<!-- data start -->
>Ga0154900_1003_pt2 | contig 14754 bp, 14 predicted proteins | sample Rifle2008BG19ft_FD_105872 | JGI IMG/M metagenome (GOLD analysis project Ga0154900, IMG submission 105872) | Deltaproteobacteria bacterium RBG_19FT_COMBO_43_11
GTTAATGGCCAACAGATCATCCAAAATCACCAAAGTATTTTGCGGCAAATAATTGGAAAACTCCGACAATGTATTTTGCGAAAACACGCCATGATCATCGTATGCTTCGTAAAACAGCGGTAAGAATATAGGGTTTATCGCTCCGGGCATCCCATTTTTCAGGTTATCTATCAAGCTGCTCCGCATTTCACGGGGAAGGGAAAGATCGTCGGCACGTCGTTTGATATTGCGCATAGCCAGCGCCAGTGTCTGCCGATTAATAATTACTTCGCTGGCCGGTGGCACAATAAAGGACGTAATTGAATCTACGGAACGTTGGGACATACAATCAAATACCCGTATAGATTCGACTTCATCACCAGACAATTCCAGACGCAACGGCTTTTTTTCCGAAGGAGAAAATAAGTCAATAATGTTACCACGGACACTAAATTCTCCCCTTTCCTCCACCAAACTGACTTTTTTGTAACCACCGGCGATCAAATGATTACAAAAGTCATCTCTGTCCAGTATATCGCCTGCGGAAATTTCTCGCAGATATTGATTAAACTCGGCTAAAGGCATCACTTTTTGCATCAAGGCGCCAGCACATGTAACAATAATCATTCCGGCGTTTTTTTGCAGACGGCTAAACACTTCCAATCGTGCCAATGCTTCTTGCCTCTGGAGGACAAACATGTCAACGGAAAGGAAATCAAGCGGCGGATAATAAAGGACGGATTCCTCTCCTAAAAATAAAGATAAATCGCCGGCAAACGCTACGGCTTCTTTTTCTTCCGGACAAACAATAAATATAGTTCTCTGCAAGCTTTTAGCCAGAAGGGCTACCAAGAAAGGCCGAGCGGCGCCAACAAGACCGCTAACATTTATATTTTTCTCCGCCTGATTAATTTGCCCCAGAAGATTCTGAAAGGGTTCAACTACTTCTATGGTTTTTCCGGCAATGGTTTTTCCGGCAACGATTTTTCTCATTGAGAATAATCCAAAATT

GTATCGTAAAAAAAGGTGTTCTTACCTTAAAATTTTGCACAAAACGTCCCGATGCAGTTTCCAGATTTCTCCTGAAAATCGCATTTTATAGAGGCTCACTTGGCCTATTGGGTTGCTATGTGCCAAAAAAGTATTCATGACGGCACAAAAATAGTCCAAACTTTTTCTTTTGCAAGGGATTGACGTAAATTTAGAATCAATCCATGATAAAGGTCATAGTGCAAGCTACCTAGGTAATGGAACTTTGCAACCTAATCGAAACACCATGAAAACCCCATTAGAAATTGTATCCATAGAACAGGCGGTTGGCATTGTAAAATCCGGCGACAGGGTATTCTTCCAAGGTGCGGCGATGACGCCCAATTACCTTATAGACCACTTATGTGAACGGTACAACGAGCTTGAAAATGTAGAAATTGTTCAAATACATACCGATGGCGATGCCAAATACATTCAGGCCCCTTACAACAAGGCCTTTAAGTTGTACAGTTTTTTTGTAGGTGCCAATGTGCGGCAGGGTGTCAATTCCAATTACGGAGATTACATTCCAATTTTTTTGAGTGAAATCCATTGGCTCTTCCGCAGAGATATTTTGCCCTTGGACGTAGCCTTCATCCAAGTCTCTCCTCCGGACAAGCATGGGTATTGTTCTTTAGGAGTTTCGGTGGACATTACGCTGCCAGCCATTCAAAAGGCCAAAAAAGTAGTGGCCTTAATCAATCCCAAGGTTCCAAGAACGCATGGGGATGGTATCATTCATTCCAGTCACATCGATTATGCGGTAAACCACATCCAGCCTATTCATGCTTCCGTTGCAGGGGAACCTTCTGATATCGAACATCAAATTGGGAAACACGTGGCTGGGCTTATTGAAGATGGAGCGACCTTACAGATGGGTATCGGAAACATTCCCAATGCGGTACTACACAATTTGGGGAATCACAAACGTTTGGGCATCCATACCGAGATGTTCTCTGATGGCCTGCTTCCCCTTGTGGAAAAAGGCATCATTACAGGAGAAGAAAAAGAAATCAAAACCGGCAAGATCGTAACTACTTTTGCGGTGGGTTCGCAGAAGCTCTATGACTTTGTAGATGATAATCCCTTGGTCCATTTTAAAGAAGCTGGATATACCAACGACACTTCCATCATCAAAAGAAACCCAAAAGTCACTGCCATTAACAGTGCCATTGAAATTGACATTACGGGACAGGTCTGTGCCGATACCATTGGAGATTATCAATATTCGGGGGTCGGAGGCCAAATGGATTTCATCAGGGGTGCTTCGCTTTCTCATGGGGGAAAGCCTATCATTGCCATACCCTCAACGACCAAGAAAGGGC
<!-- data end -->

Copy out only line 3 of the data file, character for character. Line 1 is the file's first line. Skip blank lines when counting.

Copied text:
GTATCGTAAAAAAAGGTGTTCTTACCTTAAAATTTTGCACAAAACGTCCCGATGCAGTTTCCAGATTTCTCCTGAAAATCGCATTTTATAGAGGCTCACTTGGCCTATTGGGTTGCTATGTGCCAAAAAAGTATTCATGACGGCACAAAAATAGTCCAAACTTTTTCTTTTGCAAGGGATTGACGTAAATTTAGAATCAATCCATGATAAAGGTCATAGTGCAAGCTACCTAGGTAATGGAACTTTGCAACCTAATCGAAACACCATGAAAACCCCATTAGAAATTGTATCCATAGAACAGGCGGTTGGCATTGTAAAATCCGGCGACAGGGTATTCTTCCAAGGTGCGGCGATGACGCCCAATTACCTTATAGACCACTTATGTGAACGGTACAACGAGCTTGAAAATGTAGAAATTGTTCAAATACATACCGATGGCGATGCCAAATACATTCAGGCCCCTTACAACAAGGCCTTTAAGTTGTACAGTTTTTTTGTAGGTGCCAATGTGCGGCAGGGTGTCAATTCCAATTACGGAGATTACATTCCAATTTTTTTGAGTGAAATCCATTGGCTCTTCCGCAGAGATATTTTGCCCTTGGACGTAGCCTTCATCCAAGTCTCTCCTCCGGACAAGCATGGGTATTGTTCTTTAGGAGTTTCGGTGGACATTACGCTGCCAGCCATTCAAAAGGCCAAAAAAGTAGTGGCCTTAATCAATCCCAAGGTTCCAAGAACGCATGGGGATGGTATCATTCATTCCAGTCACATCGATTATGCGGTAAACCACATCCAGCCTATTCATGCTTCCGTTGCAGGGGAACCTTCTGATATCGAACATCAAATTGGGAAACACGTGGCTGGGCTTATTGAAGATGGAGCGACCTTACAGATGGGTATCGGAAACATTCCCAATGCGGTACTACACAATTTGGGGAATCACAAACGTTTGGGCATCCATACCGAGATGTTCTCTGATGGCCTGCTTCCCCTTGTGGAAAAAGGCATCATTACAGGAGAAGAAAAAGAAATCAAAACCGGCAAGATCGTAACTACTTTTGCGGTGGGTTCGCAGAAGCTCTATGACTTTGTAGATGATAATCCCTTGGTCCATTTTAAAGAAGCTGGATATACCAACGACACTTCCATCATCAAAAGAAACCCAAAAGTCACTGCCATTAACAGTGCCATTGAAATTGACATTACGGGACAGGTCTGTGCCGATACCATTGGAGATTATCAATATTCGGGGGTCGGAGGCCAAATGGATTTCATCAGGGGTGCTTCGCTTTCTCATGGGGGAAAGCCTATCATTGCCATACCCTCAACGACCAAGAAAGGGC